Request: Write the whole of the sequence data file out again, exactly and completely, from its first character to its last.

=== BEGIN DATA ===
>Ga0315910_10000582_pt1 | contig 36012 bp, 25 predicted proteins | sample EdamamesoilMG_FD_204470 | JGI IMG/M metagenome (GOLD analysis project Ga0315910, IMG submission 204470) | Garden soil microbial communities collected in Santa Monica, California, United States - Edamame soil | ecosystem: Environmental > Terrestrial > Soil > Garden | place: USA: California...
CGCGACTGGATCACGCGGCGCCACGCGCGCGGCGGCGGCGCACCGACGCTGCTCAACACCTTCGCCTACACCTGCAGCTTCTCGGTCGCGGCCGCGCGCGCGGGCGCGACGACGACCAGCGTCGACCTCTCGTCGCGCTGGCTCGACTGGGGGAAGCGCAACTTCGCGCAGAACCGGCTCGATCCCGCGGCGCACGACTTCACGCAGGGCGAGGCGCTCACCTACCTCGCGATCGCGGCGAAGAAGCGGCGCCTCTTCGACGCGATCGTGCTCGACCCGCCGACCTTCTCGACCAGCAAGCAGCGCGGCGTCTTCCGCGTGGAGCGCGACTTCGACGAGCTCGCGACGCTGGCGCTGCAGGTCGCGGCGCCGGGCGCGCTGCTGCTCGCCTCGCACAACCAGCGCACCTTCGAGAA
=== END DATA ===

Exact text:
>Ga0315910_10000582_pt1 | contig 36012 bp, 25 predicted proteins | sample EdamamesoilMG_FD_204470 | JGI IMG/M metagenome (GOLD analysis project Ga0315910, IMG submission 204470) | Garden soil microbial communities collected in Santa Monica, California, United States - Edamame soil | ecosystem: Environmental > Terrestrial > Soil > Garden | place: USA: California...
CGCGACTGGATCACGCGGCGCCACGCGCGCGGCGGCGGCGCACCGACGCTGCTCAACACCTTCGCCTACACCTGCAGCTTCTCGGTCGCGGCCGCGCGCGCGGGCGCGACGACGACCAGCGTCGACCTCTCGTCGCGCTGGCTCGACTGGGGGAAGCGCAACTTCGCGCAGAACCGGCTCGATCCCGCGGCGCACGACTTCACGCAGGGCGAGGCGCTCACCTACCTCGCGATCGCGGCGAAGAAGCGGCGCCTCTTCGACGCGATCGTGCTCGACCCGCCGACCTTCTCGACCAGCAAGCAGCGCGGCGTCTTCCGCGTGGAGCGCGACTTCGACGAGCTCGCGACGCTGGCGCTGCAGGTCGCGGCGCCGGGCGCGCTGCTGCTCGCCTCGCACAACCAGCGCACCTTCGAGAA